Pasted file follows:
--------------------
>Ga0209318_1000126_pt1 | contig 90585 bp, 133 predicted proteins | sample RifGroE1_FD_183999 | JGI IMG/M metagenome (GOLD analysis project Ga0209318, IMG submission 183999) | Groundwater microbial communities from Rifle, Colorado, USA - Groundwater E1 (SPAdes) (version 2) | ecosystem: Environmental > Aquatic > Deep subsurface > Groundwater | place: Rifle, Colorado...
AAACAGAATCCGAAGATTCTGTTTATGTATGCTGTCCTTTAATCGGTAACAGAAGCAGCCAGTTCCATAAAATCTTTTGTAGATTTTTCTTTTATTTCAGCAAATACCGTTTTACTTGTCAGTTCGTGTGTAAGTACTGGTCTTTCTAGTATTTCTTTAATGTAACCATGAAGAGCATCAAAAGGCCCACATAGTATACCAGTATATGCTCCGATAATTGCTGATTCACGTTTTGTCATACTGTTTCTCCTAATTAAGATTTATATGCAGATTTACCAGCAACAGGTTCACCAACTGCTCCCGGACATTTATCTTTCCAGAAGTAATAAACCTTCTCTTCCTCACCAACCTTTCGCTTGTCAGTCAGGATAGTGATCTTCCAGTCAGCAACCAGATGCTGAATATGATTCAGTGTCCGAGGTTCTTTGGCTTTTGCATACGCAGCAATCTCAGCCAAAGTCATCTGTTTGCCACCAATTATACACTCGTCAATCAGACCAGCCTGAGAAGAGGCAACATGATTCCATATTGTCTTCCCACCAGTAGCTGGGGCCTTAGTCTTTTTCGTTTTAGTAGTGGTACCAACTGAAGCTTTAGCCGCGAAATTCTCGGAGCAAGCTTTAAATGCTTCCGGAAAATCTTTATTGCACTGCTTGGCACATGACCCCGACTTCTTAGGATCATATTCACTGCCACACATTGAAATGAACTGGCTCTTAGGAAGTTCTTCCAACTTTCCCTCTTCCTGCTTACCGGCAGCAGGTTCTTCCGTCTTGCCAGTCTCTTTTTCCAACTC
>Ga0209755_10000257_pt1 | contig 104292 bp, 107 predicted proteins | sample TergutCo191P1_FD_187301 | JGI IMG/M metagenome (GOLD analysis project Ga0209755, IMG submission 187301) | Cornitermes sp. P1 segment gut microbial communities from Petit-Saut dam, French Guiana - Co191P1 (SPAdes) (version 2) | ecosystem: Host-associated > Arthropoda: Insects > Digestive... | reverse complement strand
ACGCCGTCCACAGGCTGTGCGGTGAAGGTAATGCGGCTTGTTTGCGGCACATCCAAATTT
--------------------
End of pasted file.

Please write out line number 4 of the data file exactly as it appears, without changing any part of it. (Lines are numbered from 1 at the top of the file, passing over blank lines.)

ACGCCGTCCACAGGCTGTGCGGTGAAGGTAATGCGGCTTGTTTGCGGCACATCCAAATTT